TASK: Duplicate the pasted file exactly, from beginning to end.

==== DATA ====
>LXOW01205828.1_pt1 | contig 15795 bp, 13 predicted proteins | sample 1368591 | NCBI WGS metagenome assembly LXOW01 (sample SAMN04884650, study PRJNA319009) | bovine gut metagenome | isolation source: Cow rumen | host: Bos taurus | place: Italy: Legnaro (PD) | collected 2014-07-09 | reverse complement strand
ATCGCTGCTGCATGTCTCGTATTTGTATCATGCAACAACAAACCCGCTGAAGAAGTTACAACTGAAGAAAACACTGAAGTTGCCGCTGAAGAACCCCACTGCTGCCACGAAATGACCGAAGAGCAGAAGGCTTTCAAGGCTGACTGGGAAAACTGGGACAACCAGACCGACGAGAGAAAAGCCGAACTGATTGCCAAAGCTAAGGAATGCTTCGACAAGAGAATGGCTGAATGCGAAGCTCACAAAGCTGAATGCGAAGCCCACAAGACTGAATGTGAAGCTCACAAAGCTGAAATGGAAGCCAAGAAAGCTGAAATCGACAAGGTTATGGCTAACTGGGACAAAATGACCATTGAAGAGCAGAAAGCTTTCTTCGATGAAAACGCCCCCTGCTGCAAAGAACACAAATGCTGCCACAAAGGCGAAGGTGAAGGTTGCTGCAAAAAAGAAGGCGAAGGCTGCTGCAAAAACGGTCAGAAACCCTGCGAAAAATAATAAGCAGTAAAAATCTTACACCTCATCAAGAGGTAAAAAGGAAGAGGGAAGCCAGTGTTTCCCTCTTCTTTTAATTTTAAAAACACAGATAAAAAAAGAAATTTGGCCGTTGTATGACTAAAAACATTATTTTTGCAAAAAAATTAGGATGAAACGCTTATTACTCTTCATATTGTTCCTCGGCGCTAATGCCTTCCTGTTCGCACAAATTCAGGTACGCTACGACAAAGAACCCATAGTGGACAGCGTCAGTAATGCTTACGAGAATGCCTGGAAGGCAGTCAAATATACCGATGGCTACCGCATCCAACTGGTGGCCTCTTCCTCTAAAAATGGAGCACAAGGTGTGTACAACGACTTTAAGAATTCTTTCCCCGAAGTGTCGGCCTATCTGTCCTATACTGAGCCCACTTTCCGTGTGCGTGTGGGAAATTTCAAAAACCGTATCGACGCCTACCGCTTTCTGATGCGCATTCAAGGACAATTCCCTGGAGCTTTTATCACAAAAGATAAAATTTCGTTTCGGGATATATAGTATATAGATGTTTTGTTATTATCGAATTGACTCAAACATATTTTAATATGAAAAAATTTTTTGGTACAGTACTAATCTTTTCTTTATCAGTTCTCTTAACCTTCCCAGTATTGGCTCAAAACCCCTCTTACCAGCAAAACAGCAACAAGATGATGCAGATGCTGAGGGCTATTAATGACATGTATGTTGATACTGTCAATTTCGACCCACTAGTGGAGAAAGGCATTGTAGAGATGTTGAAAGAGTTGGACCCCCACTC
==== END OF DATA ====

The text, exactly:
>LXOW01205828.1_pt1 | contig 15795 bp, 13 predicted proteins | sample 1368591 | NCBI WGS metagenome assembly LXOW01 (sample SAMN04884650, study PRJNA319009) | bovine gut metagenome | isolation source: Cow rumen | host: Bos taurus | place: Italy: Legnaro (PD) | collected 2014-07-09 | reverse complement strand
ATCGCTGCTGCATGTCTCGTATTTGTATCATGCAACAACAAACCCGCTGAAGAAGTTACAACTGAAGAAAACACTGAAGTTGCCGCTGAAGAACCCCACTGCTGCCACGAAATGACCGAAGAGCAGAAGGCTTTCAAGGCTGACTGGGAAAACTGGGACAACCAGACCGACGAGAGAAAAGCCGAACTGATTGCCAAAGCTAAGGAATGCTTCGACAAGAGAATGGCTGAATGCGAAGCTCACAAAGCTGAATGCGAAGCCCACAAGACTGAATGTGAAGCTCACAAAGCTGAAATGGAAGCCAAGAAAGCTGAAATCGACAAGGTTATGGCTAACTGGGACAAAATGACCATTGAAGAGCAGAAAGCTTTCTTCGATGAAAACGCCCCCTGCTGCAAAGAACACAAATGCTGCCACAAAGGCGAAGGTGAAGGTTGCTGCAAAAAAGAAGGCGAAGGCTGCTGCAAAAACGGTCAGAAACCCTGCGAAAAATAATAAGCAGTAAAAATCTTACACCTCATCAAGAGGTAAAAAGGAAGAGGGAAGCCAGTGTTTCCCTCTTCTTTTAATTTTAAAAACACAGATAAAAAAAGAAATTTGGCCGTTGTATGACTAAAAACATTATTTTTGCAAAAAAATTAGGATGAAACGCTTATTACTCTTCATATTGTTCCTCGGCGCTAATGCCTTCCTGTTCGCACAAATTCAGGTACGCTACGACAAAGAACCCATAGTGGACAGCGTCAGTAATGCTTACGAGAATGCCTGGAAGGCAGTCAAATATACCGATGGCTACCGCATCCAACTGGTGGCCTCTTCCTCTAAAAATGGAGCACAAGGTGTGTACAACGACTTTAAGAATTCTTTCCCCGAAGTGTCGGCCTATCTGTCCTATACTGAGCCCACTTTCCGTGTGCGTGTGGGAAATTTCAAAAACCGTATCGACGCCTACCGCTTTCTGATGCGCATTCAAGGACAATTCCCTGGAGCTTTTATCACAAAAGATAAAATTTCGTTTCGGGATATATAGTATATAGATGTTTTGTTATTATCGAATTGACTCAAACATATTTTAATATGAAAAAATTTTTTGGTACAGTACTAATCTTTTCTTTATCAGTTCTCTTAACCTTCCCAGTATTGGCTCAAAACCCCTCTTACCAGCAAAACAGCAACAAGATGATGCAGATGCTGAGGGCTATTAATGACATGTATGTTGATACTGTCAATTTCGACCCACTAGTGGAGAAAGGCATTGTAGAGATGTTGAAAGAGTTGGACCCCCACTC